The Fund is overseen by the National Center for Victims of Crime and an Expert Panel made up of victim representatives and individuals who have experience with compensating crime victims and dealing with mass casualty crimes. The Fund is a standing entity, with separate accounts for different mass crimes. It can be open for donations within hours of a mass crime occurring anywhere in the country.
The Fund collects donations for a designated period of time and they are held by our partner bank, Eagle Bank. The Expert Panel consults with victims and the community, and determines a distribution protocol based on the amount collected and the nature of the injuries. All this information is available to victims, donors, and the wider public. National Center staff then process applications and authorize the bank to release payments to the victims.
An additional program of the National Center, the VictimConnect Resource Center staffs trained victim assistance specialists that receive updated information once a Fund has been opened. Specialists do not manage or send applications, but are able to assist victims who are in need of updates regarding the Fund or additional information on resources that are available in their communities after a mass crime has occurred. Contact the VictimConnect Resource Center through phone, text, or chat at 855-4-VICTIM [855-484-2846] and chat.victimconnect.org.
How does The Fund divide up the donation pool?
The Fund’s operations start with these principles: victims are paid based solely on their loss/injuries; victims deserve a victim-centered process; and donors, victims, and the public deserve a transparent process.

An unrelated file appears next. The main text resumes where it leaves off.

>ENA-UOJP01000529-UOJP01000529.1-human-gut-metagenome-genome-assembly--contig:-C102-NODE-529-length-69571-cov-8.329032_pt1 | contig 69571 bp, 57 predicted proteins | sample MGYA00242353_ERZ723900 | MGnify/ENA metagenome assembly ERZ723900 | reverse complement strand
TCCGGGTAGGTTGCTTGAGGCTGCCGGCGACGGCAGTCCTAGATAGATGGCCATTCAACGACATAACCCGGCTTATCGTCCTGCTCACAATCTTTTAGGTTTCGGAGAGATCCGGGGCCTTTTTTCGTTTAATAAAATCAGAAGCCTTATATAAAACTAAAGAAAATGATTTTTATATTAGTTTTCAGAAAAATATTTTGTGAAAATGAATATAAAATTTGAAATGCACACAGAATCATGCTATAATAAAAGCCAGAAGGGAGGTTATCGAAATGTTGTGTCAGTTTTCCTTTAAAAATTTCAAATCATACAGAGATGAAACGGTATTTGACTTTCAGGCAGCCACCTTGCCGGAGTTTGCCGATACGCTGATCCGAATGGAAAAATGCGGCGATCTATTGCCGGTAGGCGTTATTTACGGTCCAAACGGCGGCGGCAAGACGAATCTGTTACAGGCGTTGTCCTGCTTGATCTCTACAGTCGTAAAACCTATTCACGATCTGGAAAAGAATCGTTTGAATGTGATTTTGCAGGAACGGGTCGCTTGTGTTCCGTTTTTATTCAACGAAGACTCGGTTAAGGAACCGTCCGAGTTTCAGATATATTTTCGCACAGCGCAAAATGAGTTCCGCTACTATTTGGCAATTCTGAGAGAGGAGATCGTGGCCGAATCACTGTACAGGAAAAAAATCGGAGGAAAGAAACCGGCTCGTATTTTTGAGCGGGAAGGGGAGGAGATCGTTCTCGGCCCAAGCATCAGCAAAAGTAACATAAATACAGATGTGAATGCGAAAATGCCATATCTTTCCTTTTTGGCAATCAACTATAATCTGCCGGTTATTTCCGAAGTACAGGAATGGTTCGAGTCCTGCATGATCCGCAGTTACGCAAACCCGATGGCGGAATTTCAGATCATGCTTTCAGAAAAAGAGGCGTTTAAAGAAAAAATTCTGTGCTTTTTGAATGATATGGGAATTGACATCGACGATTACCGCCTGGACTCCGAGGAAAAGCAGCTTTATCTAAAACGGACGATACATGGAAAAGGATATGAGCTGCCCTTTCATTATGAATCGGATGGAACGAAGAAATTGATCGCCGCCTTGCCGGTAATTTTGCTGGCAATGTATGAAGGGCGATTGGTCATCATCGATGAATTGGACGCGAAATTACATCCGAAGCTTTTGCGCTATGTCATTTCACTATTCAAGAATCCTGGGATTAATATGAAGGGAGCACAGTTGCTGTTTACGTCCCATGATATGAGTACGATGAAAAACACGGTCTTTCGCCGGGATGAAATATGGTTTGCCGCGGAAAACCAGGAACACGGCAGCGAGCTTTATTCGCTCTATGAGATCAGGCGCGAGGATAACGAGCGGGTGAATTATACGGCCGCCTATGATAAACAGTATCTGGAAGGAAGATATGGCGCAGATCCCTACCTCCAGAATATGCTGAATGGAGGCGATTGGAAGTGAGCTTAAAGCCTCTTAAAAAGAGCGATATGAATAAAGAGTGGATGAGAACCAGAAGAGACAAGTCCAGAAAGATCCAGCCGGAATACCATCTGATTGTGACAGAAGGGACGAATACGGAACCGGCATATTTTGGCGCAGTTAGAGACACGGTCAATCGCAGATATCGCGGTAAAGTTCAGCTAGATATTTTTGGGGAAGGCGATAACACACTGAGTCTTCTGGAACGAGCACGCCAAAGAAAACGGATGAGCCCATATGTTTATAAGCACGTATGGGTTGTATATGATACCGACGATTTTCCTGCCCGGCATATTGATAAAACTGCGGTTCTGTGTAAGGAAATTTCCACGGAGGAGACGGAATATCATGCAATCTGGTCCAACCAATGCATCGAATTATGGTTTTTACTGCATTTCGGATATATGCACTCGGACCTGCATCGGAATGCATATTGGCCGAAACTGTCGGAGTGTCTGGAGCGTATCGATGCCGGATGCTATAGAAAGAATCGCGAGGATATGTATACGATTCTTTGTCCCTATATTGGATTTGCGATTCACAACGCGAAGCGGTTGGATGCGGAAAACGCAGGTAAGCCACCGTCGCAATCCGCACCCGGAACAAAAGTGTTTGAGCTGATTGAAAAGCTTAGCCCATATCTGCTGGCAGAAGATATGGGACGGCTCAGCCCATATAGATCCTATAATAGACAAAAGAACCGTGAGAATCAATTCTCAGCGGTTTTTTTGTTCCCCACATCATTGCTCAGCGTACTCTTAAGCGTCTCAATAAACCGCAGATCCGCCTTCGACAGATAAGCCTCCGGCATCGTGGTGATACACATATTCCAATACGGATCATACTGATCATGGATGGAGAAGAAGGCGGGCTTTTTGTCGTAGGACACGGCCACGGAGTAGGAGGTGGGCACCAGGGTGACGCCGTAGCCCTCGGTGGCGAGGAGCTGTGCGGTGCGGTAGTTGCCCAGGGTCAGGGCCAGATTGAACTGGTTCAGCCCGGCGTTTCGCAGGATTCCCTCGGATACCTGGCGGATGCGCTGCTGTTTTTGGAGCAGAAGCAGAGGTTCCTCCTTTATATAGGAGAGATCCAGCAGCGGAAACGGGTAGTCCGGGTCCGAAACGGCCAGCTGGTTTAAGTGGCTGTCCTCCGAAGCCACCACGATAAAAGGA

- Victims should be compensated solely based on the type of injury and payments will be equal among victims with similar injuries. Payment is not based on income, profession, age, family status, insurance status, or any characteristic other than the injury suffered.
- A victim-centered approach. The aftermath of mass crimes brings extreme stress and trauma to victims and families, in addition to the trauma and injury already suffered. The process of receiving gifts from the public should not add to this distress. Victims need a predictable process for distributing these funds, with clear timelines and a straightforward application process. They also need access to information about their other compensation options, including state-based crime victim compensation funds and civil actions. The money from the Fund is intended as symbolic effort to compensate victims for the emotional trauma they have suffered. We believe that victims are best-placed to decide for themselves what they need to rebuild their lives and ease their pain, so the money will not come with any restrictions on use. The National Center has the experience to help victims navigate this process, and to treat victims with respect and dignity.